In Zimbabwe, Baker Tilly Digital combines digital strategies, innovative thinking and technology to unlock the true potential of clients through cyber security, digital forensics and digital transformation.
“We provide the opportunity for clients to become more efficient, transparent and insightful so they can deliver a more meaningful relationship with their next generation of customers”, explains Gwatidzo.
But as well as opportunities, digital advancements bring challenges.
“The challenge of upskilling staff to take advantage of the emerging digital economy and technological disruption exists,” says Solomon Adeleke, Senior Partner at Baker Tilly Nigeria.
“For small firms here in Nigeria, for example, there are limited resources to invest in technology that may positively impact service delivery.
“For accountants, COVID-19 has brought opportunities to assist companies grappling with the effects of the pandemic, such as consultancy work around restructuring of borrowings and loans from financial institutions” – Madhav Bhandari, Managing Partner, Kenya “This is where the power of belonging to a global network can really be seen: having the resources to tackle these issues together, to effect change for our clients.”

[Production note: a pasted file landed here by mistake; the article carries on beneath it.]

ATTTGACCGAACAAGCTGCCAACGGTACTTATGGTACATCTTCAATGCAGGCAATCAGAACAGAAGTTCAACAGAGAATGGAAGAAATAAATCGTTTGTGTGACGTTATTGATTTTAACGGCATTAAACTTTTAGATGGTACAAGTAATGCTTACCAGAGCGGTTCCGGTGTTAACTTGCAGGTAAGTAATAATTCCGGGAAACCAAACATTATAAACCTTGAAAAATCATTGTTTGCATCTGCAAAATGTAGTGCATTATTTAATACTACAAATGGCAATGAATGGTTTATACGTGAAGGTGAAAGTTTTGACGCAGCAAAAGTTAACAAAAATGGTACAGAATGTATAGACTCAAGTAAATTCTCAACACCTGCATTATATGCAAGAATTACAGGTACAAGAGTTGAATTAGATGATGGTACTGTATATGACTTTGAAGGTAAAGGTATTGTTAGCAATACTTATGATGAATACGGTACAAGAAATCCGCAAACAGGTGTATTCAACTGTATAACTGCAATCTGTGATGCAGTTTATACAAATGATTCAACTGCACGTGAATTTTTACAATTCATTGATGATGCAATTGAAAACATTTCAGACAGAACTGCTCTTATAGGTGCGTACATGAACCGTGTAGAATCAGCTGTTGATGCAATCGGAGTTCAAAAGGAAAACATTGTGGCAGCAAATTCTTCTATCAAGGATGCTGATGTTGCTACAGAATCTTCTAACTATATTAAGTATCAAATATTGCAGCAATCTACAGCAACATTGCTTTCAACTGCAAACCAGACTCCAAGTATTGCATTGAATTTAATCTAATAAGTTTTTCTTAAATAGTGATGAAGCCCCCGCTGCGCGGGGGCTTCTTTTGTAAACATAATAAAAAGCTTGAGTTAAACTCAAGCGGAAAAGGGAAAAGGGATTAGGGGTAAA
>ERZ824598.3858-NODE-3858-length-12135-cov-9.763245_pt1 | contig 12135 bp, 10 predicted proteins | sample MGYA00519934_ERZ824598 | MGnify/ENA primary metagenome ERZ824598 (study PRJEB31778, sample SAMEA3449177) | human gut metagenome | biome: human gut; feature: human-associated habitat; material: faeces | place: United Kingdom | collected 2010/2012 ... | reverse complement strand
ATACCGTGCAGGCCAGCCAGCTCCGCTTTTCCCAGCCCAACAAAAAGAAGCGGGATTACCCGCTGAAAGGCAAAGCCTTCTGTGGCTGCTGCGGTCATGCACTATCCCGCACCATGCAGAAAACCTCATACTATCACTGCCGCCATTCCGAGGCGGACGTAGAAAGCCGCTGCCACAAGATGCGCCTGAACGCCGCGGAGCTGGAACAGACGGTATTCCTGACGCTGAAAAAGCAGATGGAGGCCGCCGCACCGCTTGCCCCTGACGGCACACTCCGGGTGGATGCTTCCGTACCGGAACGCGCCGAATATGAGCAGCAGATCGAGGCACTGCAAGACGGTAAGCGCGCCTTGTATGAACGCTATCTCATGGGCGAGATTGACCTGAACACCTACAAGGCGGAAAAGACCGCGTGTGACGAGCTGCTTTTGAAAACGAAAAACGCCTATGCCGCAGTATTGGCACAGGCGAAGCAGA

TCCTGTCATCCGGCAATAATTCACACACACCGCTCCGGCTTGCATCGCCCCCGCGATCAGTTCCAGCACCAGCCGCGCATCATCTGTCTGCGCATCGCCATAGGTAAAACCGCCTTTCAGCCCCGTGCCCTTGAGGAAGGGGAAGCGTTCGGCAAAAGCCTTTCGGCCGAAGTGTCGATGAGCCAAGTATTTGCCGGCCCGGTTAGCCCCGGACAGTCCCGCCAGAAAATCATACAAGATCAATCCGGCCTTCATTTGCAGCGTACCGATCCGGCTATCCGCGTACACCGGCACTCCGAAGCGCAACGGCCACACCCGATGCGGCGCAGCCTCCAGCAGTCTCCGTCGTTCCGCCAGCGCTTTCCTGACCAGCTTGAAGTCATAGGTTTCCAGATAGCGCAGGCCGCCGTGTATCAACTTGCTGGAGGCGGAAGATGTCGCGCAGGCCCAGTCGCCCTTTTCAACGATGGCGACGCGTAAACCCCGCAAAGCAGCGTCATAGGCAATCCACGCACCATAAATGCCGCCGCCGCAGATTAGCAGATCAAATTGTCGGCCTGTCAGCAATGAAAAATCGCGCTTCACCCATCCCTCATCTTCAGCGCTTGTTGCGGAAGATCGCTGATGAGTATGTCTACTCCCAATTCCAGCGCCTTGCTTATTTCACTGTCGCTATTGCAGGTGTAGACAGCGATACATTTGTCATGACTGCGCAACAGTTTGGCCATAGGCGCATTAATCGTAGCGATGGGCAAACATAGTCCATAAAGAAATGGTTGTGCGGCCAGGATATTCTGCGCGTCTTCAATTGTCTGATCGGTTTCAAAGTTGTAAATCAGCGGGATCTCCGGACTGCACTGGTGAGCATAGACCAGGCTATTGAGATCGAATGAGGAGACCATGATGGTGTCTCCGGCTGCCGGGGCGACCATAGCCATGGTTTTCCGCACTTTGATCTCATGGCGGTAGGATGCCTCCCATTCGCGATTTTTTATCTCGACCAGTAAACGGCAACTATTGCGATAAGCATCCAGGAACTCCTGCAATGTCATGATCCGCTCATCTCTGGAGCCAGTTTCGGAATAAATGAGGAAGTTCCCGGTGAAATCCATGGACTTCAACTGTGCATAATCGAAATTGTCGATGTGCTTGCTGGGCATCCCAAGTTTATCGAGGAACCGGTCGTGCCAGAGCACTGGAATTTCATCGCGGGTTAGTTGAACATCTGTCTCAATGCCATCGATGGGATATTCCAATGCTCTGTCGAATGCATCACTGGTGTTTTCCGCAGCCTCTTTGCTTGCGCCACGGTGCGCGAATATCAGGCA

A mixed picture
When it comes to COVID-19 and its impact, the picture is mixed across the African continent. Some countries are reporting very few cases, while numbers are climbing rapidly in others. The region’s more fragile economies are taking a heavy hit, with industries struggling with cash flow positions and levels of business output. Government measures designed to cushion businesses from the impact of the pandemic are being tested.
But what is clear is that our members are poised to address changing market drivers to serve their clients’ needs today, to protect their tomorrow.
Download our Gateway to Africa guide.
*Source: International Accounting Bulletin